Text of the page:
When asked again about the possible sale, he said, "I really can't comment on it. I will tell you one thing -- my side of the street is squeaky clean, for the first time in my life. That's all I have to say."
Light heavyweight titlist Bernard Hopkins, who owns about 5 percent of Golden Boy, told ESPN.com that he was told by his lawyer, Eric Melzer, that there was a strong possibility that De La Hoya would sell his majority stake in the company (approximately 55 percent) and that the other shareholders, Anschutz Entertainment Group (approximately 20 percent), investor Gabriel Brener (approximately 12 percent) and Schaefer (approximately 8 percent) were on board.
"Eventually, companies are built up and then they are sold," Hopkins said. "Richard mentioned the possibility to Eric, who mentioned it to me. I wouldn't have had a problem with it. I would have made money. I heard the company was going to be sold and Oscar approved it and then changed his mind. My thing is a person has a right to change their mind.
"To know that a relationship broke up, it's a shame if it's over that. They had a great situation going on. Richard ran the company. Oscar was dealing with his own demons and Richard was a hard worker, but there are some 'buts' in there."
When Schaefer resigned there were many who thought Golden Boy would be in deep trouble, especially when Mayweather, the pay-per-view king, said he would no longer work with Golden Boy. After all, Mayweather and Schaefer are close and the fighter said Schaefer was the only reason that he worked with Golden Boy on a fight-by-fight basis for his past nine bouts (beginning with his 2007 pay-per-view record-breaker against De La Hoya).
But in the aftermath of Schaefer's resignation, De La Hoya made two important moves that showed his strength. The first was to get Mayweather, Haymon's most important fighter, to change his mind and stay with Golden Boy, at least through his Sept. 13 rematch with Marcos Maidana, although he had no other realistic option with the fight so close.
"The bottom line is we bring a lot to the table to a promotion," De La Hoya said. "We have the infrastructure and I would hope that with these last nine fights they are pleased with what Golden Boy can do for them. History shows we've been doing pretty well for him for a long time. The way I see it why should they change?"
The second was to secure a commitment from Hopkins to remain with the company. Hopkins is also close to Schaefer and many thought he would leave Golden Boy upon Schaefer's exit, perhaps to join Schaefer, who has told those close to him that he plans to remain in the promotional business once his legal situation with Golden Boy -- which claims he is under contract until March 2018 -- is clarified.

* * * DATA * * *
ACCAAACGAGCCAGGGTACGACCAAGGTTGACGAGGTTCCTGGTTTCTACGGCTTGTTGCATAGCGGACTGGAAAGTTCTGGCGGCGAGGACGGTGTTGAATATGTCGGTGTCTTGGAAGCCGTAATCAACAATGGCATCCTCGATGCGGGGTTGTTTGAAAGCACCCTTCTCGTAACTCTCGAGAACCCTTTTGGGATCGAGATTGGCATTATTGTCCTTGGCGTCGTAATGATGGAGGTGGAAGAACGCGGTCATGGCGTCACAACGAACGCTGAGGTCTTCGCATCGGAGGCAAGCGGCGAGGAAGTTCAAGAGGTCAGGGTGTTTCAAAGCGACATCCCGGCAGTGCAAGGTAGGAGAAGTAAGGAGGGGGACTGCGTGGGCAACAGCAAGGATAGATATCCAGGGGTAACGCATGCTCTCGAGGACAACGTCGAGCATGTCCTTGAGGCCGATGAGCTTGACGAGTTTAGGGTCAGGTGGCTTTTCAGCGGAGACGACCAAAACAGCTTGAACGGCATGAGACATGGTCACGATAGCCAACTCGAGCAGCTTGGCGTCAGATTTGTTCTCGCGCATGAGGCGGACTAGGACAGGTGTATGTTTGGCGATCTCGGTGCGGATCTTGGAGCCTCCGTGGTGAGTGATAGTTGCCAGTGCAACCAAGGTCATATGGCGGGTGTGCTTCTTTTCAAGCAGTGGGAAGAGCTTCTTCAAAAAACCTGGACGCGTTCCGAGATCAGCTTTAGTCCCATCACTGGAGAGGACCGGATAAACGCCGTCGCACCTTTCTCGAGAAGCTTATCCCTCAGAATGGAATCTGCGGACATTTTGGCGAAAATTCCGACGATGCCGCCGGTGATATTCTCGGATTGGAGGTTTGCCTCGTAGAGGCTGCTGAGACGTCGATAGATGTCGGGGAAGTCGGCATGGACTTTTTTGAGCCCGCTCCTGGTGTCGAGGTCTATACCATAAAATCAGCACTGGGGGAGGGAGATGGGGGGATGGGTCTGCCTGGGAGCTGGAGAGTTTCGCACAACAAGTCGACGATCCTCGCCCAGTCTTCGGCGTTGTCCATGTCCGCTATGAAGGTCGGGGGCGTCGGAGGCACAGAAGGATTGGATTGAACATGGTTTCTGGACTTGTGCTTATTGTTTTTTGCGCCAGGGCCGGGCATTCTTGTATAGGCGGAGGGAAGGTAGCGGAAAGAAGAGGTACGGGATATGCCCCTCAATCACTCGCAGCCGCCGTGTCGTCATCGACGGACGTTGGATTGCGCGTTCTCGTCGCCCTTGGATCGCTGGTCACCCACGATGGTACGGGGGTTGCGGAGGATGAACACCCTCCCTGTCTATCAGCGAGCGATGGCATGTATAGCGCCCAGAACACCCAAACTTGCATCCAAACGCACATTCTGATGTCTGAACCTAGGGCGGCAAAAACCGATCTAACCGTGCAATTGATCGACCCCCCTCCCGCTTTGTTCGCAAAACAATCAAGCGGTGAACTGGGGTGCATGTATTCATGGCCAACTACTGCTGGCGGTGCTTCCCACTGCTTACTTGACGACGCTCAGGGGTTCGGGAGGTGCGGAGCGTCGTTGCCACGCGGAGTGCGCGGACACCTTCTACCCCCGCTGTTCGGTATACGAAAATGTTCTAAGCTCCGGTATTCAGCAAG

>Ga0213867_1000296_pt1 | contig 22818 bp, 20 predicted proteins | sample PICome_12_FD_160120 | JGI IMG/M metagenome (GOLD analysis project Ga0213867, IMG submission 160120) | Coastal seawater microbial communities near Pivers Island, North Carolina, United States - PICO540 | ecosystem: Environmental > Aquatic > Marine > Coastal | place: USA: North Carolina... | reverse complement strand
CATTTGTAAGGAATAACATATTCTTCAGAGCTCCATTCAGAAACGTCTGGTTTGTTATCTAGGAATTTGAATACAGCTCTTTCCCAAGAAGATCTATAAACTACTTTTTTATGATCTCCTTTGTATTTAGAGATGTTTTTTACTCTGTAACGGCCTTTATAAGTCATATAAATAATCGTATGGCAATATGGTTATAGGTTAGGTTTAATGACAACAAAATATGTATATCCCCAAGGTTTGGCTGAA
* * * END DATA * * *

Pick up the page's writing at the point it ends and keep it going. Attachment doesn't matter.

On July 10 at the MGM Grand, two days before Alvarez-Lara, De La Hoya, Hopkins and other company officials had an intense, two-hour meeting. Hopkins emerged from it believing in De La Hoya's vision for the company and pledging his loyalty.
"I'm the most loyal guy in the world as long as you have my back. I wanted to hear from Oscar about what was going on and I got the answers," Hopkins said. "Some I liked, some I didn't. But I came out with a clear head about whether I still want to be part of the company. The answer was yes, I do."
In his personal life, De La Hoya has spent years fighting a substance abuse problem that he long hid -- he admitted to being drunk two weeks before his final fight, a brutally one-sided knockout loss to Manny Pacquiao -- until he could no longer do so. Having already been to rehab for his drug and drinking problem in 2011 and been through scandals, none more embarrassing than when photos of him in drag during one of his binges hit the Internet, De La Hoya hit bottom again and returned to rehab last September before Mayweather-Alvarez.
Claiming to be clean and sober now, De La Hoya has taken the day-to-day reins of Golden Boy Promotions, the company he used to ignore for months on end, rarely showing up at its downtown Los Angeles headquarters and leaving the heavy lifting to Schaefer.
Now, by all accounts, he is a regular in the office and involved in all aspects of the company. And guess what? He's having fun. During the promotion earlier this month for the Showtime PPV fight between Alvarez, Golden Boy's biggest star and most important fighter, and Lara at the MGM Grand, De La Hoya ran the show and seemed comfortable doing it with no Schaefer to lean on.